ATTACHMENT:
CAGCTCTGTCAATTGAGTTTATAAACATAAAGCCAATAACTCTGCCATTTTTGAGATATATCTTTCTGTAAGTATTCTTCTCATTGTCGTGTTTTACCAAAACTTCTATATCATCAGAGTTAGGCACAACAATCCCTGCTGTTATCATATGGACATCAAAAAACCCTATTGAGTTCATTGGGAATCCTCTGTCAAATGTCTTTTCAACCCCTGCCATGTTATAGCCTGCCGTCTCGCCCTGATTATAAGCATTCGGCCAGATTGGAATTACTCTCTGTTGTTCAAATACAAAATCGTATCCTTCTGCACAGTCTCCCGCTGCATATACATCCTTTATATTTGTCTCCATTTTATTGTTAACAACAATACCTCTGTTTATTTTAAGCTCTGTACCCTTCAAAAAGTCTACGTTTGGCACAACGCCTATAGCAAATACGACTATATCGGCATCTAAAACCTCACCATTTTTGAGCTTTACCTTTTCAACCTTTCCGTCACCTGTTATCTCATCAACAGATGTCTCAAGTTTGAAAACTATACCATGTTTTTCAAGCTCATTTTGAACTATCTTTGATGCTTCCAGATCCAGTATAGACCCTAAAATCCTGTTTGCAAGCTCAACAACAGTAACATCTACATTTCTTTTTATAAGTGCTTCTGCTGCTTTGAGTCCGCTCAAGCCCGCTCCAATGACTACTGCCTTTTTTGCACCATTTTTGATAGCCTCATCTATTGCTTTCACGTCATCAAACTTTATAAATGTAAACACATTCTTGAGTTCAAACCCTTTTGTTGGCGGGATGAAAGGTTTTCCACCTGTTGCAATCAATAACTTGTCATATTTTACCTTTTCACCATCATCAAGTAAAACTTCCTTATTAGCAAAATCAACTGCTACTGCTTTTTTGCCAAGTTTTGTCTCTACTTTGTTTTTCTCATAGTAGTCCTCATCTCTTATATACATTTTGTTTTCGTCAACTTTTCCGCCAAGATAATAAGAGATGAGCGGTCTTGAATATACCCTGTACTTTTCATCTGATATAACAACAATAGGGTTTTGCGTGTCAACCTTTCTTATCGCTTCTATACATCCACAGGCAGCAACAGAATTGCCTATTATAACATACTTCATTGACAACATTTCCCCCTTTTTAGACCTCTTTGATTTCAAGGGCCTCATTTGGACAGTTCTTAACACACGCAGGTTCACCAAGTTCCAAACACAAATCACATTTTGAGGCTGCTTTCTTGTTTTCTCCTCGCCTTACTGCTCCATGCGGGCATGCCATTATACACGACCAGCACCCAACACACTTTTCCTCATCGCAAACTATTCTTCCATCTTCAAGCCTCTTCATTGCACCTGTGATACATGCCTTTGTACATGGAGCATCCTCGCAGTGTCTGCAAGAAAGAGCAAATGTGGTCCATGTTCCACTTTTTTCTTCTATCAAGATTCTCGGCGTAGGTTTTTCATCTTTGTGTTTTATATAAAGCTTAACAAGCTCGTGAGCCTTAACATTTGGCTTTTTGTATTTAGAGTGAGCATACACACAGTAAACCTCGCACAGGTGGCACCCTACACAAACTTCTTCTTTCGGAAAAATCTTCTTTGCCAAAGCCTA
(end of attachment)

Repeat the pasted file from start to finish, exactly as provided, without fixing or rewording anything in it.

CAGCTCTGTCAATTGAGTTTATAAACATAAAGCCAATAACTCTGCCATTTTTGAGATATATCTTTCTGTAAGTATTCTTCTCATTGTCGTGTTTTACCAAAACTTCTATATCATCAGAGTTAGGCACAACAATCCCTGCTGTTATCATATGGACATCAAAAAACCCTATTGAGTTCATTGGGAATCCTCTGTCAAATGTCTTTTCAACCCCTGCCATGTTATAGCCTGCCGTCTCGCCCTGATTATAAGCATTCGGCCAGATTGGAATTACTCTCTGTTGTTCAAATACAAAATCGTATCCTTCTGCACAGTCTCCCGCTGCATATACATCCTTTATATTTGTCTCCATTTTATTGTTAACAACAATACCTCTGTTTATTTTAAGCTCTGTACCCTTCAAAAAGTCTACGTTTGGCACAACGCCTATAGCAAATACGACTATATCGGCATCTAAAACCTCACCATTTTTGAGCTTTACCTTTTCAACCTTTCCGTCACCTGTTATCTCATCAACAGATGTCTCAAGTTTGAAAACTATACCATGTTTTTCAAGCTCATTTTGAACTATCTTTGATGCTTCCAGATCCAGTATAGACCCTAAAATCCTGTTTGCAAGCTCAACAACAGTAACATCTACATTTCTTTTTATAAGTGCTTCTGCTGCTTTGAGTCCGCTCAAGCCCGCTCCAATGACTACTGCCTTTTTTGCACCATTTTTGATAGCCTCATCTATTGCTTTCACGTCATCAAACTTTATAAATGTAAACACATTCTTGAGTTCAAACCCTTTTGTTGGCGGGATGAAAGGTTTTCCACCTGTTGCAATCAATAACTTGTCATATTTTACCTTTTCACCATCATCAAGTAAAACTTCCTTATTAGCAAAATCAACTGCTACTGCTTTTTTGCCAAGTTTTGTCTCTACTTTGTTTTTCTCATAGTAGTCCTCATCTCTTATATACATTTTGTTTTCGTCAACTTTTCCGCCAAGATAATAAGAGATGAGCGGTCTTGAATATACCCTGTACTTTTCATCTGATATAACAACAATAGGGTTTTGCGTGTCAACCTTTCTTATCGCTTCTATACATCCACAGGCAGCAACAGAATTGCCTATTATAACATACTTCATTGACAACATTTCCCCCTTTTTAGACCTCTTTGATTTCAAGGGCCTCATTTGGACAGTTCTTAACACACGCAGGTTCACCAAGTTCCAAACACAAATCACATTTTGAGGCTGCTTTCTTGTTTTCTCCTCGCCTTACTGCTCCATGCGGGCATGCCATTATACACGACCAGCACCCAACACACTTTTCCTCATCGCAAACTATTCTTCCATCTTCAAGCCTCTTCATTGCACCTGTGATACATGCCTTTGTACATGGAGCATCCTCGCAGTGTCTGCAAGAAAGAGCAAATGTGGTCCATGTTCCACTTTTTTCTTCTATCAAGATTCTCGGCGTAGGTTTTTCATCTTTGTGTTTTATATAAAGCTTAACAAGCTCGTGAGCCTTAACATTTGGCTTTTTGTATTTAGAGTGAGCATACACACAGTAAACCTCGCACAGGTGGCACCCTACACAAACTTCTTCTTTCGGAAAAATCTTCTTTGCCAAAGCCTA